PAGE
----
Considering my limited knowledge and appreciating knowing what I don’t know, I thought I would talk to Keli`i Wilson of the HTA as she is the person at HTA that has an in-depth knowledge of the language and the Hawaiian culture.

I asked Keli`i what the Hawaiian context was relative to kuleana, once again, in one word, responsibility, but, an interesting perspective was, to who is your kuleana, not what is your kuleana.  As she explained it to me, in the family structure, the eldest had a responsibility to the youngsters and the youngsters had a responsibility to the elders, it was a responsibility to…

When you think about that, we can better define what kuleana means and the “to” will shape the “what.”

Kupono: To Be Forthright, Honest, and Fair in Your Relationships With Others

As we move into the month of February, lets reflect on our HCC Value for the month…

Kupono:  To be forthright, honest, and fair in your relationships with others.

This is one of our important values that we live by here at the Hawai`i Convention Center.  Let’s look at the definitions for each component of this value:

Forthright – going straight to the point; direct.

It’s important that all of us be forthright in what we do in servicing our customers.  Being direct and to the point can sometimes be hard to hear, but you will find that people will appreciate it.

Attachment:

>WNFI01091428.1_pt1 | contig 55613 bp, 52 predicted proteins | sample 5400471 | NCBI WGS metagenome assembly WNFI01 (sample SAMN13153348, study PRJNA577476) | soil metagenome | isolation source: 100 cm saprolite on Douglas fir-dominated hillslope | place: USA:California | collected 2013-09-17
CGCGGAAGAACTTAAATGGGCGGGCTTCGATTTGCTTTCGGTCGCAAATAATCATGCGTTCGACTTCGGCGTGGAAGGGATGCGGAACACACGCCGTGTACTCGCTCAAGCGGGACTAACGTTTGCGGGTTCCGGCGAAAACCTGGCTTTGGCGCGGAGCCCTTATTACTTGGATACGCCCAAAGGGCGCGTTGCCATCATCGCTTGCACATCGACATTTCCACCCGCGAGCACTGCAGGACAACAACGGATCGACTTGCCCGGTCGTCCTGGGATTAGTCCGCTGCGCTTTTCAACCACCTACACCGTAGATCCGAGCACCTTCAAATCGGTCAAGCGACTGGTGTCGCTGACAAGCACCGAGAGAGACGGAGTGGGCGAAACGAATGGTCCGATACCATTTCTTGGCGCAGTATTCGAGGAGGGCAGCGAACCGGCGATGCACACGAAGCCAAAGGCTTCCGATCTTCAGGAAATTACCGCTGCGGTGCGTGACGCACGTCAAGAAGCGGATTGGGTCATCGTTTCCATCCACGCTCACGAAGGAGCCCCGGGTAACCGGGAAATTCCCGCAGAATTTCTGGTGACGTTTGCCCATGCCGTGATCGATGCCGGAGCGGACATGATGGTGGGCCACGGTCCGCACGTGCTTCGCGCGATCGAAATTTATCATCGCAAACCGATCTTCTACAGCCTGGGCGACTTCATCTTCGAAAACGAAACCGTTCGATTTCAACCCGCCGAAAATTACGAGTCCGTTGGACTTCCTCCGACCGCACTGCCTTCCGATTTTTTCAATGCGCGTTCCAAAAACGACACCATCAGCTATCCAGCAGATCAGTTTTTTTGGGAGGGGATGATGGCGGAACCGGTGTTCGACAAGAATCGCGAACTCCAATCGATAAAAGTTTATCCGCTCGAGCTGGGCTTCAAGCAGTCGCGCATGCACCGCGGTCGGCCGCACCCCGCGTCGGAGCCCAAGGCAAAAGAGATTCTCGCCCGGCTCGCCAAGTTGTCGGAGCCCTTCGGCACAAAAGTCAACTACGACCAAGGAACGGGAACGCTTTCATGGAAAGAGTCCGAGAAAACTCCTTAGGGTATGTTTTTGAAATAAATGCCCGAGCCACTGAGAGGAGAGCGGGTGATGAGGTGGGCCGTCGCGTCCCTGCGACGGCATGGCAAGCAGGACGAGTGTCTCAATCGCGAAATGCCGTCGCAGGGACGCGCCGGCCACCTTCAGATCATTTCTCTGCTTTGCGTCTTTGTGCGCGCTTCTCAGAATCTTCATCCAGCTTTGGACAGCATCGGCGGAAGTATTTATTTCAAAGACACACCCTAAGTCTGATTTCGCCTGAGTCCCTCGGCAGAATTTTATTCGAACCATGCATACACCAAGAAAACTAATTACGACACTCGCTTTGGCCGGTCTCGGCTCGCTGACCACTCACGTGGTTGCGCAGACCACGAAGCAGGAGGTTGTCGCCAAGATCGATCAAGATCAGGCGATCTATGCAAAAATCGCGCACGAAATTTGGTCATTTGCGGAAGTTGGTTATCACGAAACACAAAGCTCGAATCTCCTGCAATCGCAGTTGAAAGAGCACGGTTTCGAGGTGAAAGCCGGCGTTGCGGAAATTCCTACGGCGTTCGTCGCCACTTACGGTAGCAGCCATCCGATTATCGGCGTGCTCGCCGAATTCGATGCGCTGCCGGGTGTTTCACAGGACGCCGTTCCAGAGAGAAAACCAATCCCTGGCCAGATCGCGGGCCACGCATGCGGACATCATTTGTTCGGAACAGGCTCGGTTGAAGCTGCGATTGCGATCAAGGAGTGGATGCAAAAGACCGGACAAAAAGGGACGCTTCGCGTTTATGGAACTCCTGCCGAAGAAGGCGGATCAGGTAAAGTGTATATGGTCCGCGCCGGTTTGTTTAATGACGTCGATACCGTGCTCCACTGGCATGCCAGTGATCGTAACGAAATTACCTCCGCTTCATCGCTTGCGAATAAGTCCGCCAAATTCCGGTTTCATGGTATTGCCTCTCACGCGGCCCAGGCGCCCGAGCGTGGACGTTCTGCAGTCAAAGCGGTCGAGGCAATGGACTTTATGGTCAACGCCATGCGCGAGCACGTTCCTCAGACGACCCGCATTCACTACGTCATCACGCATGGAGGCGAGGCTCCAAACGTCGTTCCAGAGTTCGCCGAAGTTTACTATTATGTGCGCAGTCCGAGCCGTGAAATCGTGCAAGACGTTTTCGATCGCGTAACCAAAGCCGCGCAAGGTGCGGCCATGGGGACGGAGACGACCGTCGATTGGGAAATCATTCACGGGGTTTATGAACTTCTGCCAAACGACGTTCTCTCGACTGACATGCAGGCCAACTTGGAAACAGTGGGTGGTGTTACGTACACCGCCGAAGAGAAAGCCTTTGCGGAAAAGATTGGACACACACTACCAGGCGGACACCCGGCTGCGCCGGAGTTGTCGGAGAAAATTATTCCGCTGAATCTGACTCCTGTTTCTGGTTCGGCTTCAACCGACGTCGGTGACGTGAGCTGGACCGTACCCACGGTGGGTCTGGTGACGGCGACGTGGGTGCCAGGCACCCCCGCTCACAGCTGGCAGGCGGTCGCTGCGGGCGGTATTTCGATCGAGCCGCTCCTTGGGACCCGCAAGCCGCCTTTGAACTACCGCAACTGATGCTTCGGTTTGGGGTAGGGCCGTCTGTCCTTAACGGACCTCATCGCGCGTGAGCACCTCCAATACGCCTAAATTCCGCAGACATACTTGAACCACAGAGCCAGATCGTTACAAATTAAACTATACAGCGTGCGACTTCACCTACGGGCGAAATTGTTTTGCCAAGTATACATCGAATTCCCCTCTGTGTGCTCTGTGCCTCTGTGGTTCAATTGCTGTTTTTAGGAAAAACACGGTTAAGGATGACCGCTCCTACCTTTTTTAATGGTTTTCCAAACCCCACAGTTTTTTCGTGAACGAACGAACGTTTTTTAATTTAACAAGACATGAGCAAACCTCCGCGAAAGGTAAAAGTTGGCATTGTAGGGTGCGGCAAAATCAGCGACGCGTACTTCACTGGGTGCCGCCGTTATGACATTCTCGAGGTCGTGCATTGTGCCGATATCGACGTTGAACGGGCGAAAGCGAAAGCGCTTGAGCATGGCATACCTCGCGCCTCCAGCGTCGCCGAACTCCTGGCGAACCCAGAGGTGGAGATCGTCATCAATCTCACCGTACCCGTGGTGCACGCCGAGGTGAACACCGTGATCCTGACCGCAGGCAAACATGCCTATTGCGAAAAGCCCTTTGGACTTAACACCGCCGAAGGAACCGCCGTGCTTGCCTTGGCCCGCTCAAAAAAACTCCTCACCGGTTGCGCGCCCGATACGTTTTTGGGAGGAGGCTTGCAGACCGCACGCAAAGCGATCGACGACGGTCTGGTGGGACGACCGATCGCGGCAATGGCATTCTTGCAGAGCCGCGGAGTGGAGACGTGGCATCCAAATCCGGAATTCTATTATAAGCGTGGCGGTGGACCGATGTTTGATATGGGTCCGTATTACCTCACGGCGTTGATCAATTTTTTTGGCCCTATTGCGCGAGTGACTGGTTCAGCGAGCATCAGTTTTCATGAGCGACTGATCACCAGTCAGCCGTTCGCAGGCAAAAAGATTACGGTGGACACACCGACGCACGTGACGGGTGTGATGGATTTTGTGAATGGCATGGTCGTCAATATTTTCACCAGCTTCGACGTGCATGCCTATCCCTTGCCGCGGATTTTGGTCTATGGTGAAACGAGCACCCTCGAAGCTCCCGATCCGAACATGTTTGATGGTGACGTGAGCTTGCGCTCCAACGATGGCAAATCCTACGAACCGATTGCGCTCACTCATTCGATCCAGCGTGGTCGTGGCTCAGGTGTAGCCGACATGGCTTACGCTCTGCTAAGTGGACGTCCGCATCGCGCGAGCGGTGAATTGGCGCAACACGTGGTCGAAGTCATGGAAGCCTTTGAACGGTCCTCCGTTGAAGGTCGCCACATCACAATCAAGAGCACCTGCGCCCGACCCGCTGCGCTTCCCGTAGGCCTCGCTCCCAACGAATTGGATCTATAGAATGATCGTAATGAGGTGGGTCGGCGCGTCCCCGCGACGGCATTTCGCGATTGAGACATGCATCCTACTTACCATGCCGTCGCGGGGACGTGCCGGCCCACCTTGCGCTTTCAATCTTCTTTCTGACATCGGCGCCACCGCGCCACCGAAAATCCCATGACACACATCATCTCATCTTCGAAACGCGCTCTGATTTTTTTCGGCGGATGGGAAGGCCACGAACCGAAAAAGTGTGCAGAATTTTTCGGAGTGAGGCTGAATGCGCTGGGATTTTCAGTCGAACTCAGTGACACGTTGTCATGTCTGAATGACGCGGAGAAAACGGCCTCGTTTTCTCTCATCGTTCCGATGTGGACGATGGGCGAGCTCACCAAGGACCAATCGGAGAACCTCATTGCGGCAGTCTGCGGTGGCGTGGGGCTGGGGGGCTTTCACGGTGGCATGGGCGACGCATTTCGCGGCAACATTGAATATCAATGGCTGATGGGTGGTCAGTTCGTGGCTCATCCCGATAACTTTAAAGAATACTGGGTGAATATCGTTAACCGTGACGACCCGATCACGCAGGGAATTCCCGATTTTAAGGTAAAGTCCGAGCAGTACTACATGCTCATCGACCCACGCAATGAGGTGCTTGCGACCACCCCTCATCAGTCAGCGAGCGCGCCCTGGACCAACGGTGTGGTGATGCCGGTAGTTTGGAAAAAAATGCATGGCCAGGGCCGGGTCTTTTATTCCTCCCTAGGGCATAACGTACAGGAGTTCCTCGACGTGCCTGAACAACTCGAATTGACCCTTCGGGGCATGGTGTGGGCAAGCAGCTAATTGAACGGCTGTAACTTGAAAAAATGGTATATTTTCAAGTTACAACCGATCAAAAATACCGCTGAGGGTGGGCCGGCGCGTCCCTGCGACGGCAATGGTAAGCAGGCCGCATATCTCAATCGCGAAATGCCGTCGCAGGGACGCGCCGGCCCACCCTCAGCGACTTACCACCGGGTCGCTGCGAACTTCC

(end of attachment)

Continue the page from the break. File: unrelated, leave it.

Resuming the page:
Roberta Kravitz, Executive Director, International Society for Magnetic Resonance in Medicine (ISMRM) on what makes them return to Hawai`i:

Honest – honorable in principles, intentions, and actions; upright.

Honesty is probably one of the most critical components of being Kupono, both in our professional and personal lives.  Without this trait, we would not have the HCC `Ohana that we do.

Catherine Rydell, Executive Director/CEO, American Academy of Neurology (AAN) shares what makes their Hawai`i conference memorable:

Fair – free from bias, dishonesty, or injustice.

This is demonstrated in how we handle each and every event that has chosen to come to the Center.  It doesn’t matter if it’s an event of 10 or 10,000 attendees, everyone is treated equally with fairness and aloha.

Richard Yep, Executive Director, American Counseling Association (ACA) on the service they’ve received in Hawai`i:

It’s important that we remember these values both in our professional and personal lives.  The relationships that are formed are the foundation for the HCC.

As we celebrate both Valentine’s Day and President’s day this month, let’s remember our values and respect the relationships that we have made.

And remember, though the month of February is a sad one for a lot of us with the end of the NFL football season, we can look on the brighter side that baseball season is right around the corner!

Aloha and live Kupono!